responses provide the candidate resolved destination addresses. responses provide the candidate resolved destination addresses.
Since the SRV or AMTRELAY responses don't have a bound on the count Since the SRV or AMTRELAY responses don't have a bound on the count
of queries that might be generated aside from the bounds imposed by of queries that might be generated aside from the bounds imposed by
the DNS resolver, it's important for the gateway to provide a rate the DNS resolver, it's important for the gateway to provide a rate
limit on the DNS queries. The DNS query functionality is expected to limit on the DNS queries. The DNS query functionality is expected to
follow ordinary standards and best practices for DNS clients. A follow ordinary standards and best practices for DNS clients. A
gateway MAY use an existing DNS client implementation that does so, gateway MAY use an existing DNS client implementation that does so,
and MAY rely on that client's rate limiting logic to avoid issuing and MAY rely on that client's rate limiting logic to avoid issuing
excessive queries. Otherwise, a gateway MUST provide a rate limit excessive queries. Otherwise, a gateway MUST provide a rate limit
for the DNS queries, and its default settings MUST NOT permit more for the DNS queries, and its default settings SHOULD NOT permit more
than 10 queries for any 100-millisecond period (though this MAY be than 10 queries for any 100-millisecond period (though this MAY be
overridable by administrative configuration). overridable by administrative configuration).
As the resolved IP addresses arrive, the Happy Eyeballs algorithm As the resolved IP addresses arrive, the Happy Eyeballs algorithm
sorts them according to the requirements and recommendations given in sorts them according to the requirements and recommendations given in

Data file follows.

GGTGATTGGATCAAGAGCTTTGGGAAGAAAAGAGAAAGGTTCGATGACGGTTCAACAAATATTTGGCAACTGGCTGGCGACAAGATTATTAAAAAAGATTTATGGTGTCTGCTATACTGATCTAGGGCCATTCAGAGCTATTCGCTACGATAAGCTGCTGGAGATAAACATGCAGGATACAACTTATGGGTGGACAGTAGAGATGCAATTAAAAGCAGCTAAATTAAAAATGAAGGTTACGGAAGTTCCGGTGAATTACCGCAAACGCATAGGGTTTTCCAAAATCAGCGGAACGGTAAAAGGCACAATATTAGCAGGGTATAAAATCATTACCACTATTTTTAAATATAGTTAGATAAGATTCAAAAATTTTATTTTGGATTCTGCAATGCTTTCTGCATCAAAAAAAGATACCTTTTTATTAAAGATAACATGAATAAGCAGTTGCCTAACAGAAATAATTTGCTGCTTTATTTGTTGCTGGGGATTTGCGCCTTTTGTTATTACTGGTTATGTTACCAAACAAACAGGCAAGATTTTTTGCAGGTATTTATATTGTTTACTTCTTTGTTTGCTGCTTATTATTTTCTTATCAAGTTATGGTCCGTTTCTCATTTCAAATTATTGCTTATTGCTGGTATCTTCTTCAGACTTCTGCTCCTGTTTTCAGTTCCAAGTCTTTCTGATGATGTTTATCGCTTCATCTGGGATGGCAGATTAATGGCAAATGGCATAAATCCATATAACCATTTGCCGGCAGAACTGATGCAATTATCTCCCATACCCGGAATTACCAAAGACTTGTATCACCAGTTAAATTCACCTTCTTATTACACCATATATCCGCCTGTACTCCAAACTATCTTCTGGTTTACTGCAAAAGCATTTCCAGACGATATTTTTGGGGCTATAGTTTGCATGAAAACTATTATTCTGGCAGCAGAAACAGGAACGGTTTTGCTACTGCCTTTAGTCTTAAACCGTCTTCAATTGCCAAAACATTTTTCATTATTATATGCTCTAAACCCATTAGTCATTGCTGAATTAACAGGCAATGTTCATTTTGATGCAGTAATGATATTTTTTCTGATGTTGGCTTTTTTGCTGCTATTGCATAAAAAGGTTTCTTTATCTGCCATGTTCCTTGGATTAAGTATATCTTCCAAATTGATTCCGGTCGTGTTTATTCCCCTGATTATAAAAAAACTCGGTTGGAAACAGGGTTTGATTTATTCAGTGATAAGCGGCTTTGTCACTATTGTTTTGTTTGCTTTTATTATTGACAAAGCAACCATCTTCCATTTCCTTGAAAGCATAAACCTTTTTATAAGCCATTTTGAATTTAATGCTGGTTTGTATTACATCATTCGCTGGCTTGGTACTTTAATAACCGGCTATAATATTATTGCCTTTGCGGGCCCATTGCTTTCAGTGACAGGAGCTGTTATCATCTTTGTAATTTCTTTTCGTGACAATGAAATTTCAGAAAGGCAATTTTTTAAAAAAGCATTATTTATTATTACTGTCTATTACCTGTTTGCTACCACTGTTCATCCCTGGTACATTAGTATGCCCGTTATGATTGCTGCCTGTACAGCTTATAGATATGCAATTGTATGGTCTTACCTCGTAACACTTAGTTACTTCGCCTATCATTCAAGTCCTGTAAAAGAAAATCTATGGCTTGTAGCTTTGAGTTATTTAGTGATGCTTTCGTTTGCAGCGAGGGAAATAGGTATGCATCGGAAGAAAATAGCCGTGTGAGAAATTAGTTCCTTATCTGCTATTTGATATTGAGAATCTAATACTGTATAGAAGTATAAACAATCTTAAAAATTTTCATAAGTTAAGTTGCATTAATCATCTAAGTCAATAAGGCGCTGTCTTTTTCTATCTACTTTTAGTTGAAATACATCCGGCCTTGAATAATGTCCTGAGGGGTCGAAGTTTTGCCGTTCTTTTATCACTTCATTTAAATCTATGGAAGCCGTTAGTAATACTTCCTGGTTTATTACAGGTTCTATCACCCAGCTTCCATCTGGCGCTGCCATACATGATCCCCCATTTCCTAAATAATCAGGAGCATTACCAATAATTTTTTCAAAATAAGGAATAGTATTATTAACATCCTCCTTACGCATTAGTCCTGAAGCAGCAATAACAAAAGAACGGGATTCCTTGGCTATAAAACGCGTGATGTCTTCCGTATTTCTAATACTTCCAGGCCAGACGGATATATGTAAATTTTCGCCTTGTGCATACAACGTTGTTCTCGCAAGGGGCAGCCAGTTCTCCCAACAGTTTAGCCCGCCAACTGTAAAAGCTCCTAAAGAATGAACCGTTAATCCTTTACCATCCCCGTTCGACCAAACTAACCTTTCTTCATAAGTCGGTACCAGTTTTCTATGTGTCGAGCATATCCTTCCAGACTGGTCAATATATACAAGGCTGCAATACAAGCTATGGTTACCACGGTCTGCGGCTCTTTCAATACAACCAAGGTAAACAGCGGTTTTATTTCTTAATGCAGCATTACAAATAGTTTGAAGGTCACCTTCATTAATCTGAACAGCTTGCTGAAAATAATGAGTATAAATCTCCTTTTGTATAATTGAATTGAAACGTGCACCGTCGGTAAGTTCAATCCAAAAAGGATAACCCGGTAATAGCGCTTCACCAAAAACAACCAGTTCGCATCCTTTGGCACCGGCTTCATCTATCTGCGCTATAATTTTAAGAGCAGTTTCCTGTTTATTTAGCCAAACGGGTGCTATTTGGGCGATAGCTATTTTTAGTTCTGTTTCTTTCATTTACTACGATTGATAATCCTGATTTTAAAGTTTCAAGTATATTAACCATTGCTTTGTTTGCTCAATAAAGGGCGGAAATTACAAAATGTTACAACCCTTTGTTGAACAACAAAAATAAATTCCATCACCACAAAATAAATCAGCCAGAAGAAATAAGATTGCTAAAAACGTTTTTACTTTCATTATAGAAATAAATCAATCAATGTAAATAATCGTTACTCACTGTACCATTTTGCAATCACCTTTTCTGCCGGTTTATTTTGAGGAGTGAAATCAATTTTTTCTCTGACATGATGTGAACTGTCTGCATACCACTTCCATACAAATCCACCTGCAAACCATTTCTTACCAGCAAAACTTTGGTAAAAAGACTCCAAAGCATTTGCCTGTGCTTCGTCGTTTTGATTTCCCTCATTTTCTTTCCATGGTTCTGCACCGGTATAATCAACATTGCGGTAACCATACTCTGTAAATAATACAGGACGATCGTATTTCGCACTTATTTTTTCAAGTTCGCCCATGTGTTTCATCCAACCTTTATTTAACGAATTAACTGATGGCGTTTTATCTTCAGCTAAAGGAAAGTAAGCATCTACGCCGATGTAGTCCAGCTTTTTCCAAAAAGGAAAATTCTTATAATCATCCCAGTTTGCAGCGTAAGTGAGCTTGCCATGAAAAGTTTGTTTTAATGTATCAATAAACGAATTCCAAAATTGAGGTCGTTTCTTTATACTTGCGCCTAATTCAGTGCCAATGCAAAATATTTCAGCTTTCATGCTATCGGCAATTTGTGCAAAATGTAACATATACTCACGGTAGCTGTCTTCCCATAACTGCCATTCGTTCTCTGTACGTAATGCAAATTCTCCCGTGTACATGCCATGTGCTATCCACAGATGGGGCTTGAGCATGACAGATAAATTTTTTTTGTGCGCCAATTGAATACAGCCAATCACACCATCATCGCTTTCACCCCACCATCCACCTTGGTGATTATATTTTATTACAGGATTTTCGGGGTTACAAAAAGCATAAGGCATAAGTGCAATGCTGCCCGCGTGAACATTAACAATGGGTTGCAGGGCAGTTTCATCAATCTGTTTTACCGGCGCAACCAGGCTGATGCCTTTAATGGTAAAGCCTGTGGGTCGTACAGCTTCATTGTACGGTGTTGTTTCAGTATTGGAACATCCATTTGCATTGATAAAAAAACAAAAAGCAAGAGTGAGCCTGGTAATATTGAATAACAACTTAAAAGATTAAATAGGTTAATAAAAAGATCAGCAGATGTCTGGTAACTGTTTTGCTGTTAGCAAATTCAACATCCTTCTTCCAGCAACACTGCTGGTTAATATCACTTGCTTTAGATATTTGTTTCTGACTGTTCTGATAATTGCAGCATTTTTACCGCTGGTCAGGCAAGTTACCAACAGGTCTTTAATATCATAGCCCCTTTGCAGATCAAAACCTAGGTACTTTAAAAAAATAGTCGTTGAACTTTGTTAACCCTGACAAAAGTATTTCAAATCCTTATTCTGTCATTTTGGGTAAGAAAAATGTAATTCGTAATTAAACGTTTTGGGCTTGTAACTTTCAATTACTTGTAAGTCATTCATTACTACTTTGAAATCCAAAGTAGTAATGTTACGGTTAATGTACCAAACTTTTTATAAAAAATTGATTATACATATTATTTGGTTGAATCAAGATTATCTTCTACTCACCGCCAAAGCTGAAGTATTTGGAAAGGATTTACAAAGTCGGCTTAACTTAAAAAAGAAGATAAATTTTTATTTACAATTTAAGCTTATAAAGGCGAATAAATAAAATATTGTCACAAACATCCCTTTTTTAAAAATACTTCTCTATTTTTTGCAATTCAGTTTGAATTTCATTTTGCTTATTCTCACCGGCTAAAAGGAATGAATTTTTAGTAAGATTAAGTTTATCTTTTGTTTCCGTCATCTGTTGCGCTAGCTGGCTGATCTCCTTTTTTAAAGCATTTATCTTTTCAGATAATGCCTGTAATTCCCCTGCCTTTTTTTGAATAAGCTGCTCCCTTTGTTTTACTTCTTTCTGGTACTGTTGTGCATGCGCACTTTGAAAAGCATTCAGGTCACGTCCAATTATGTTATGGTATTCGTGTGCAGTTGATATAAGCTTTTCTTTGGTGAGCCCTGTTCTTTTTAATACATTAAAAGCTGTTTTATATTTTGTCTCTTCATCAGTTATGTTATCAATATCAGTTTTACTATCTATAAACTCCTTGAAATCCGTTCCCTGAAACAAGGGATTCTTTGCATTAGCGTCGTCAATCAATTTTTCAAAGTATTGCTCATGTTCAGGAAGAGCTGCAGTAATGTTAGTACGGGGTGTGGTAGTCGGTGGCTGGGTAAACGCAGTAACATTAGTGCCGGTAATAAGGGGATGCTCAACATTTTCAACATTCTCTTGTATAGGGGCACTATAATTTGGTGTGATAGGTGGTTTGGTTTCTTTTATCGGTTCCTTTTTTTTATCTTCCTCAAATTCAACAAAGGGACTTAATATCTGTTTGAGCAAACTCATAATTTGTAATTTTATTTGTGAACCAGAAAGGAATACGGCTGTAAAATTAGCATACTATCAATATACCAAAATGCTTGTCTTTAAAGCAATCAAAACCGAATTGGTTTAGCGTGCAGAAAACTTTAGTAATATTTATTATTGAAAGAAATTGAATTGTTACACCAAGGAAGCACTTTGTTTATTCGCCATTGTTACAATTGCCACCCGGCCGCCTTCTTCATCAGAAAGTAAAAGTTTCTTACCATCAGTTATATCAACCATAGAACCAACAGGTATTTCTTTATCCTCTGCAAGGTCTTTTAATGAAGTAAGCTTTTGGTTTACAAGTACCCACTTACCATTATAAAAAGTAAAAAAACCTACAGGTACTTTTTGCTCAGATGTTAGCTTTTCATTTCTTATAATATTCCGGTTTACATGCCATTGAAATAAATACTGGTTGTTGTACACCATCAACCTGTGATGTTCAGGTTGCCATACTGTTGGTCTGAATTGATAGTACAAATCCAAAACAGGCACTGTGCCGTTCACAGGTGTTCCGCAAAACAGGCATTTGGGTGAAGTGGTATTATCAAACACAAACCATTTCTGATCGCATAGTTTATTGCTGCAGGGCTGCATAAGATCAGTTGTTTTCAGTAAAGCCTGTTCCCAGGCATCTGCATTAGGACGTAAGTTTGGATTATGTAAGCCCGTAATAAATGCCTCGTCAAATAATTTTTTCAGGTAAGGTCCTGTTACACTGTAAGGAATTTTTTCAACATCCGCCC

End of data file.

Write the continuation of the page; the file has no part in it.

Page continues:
Section 2.3.2, and attempts connections with the corresponding relays Section 2.3.2, and attempts connections with the corresponding relays
under the algorithm restrictions and guidelines given in [RFC8085] under the algorithm restrictions and guidelines given in [RFC8305]
for the "Establishment of one connection, which cancels all other for the "Establishment of one connection, which cancels all other
attempts" phase. attempts" phase. As described in Section 3 of [RFC8305], DNS
resolution is treated as asynchronous, and connection initiation does
not wait for lagging DNS responses.
2.4.3. Connection Definition 2.4.3. Connection Definition
Section 5 of [RFC8305] non-normatively describes success at a Section 5 of [RFC8305] non-normatively describes success at a
connection attempt as "generally when the TCP handshake completes". connection attempt as "generally when the TCP handshake completes".
There is no normative definition of a connection in the AMT There is no normative definition of a connection in the AMT
specification [RFC7450], and there is no TCP connection involved in specification [RFC7450], and there is no TCP connection involved in
an AMT tunnel. an AMT tunnel.
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6. When the gateway wishes to report an (S,G) subscription with a 6. When the gateway wishes to report an (S,G) subscription with a
source address that does not currently have other group source address that does not currently have other group
subscriptions. subscriptions.
7. When there is a network change detected, for example when a 7. When there is a network change detected, for example when a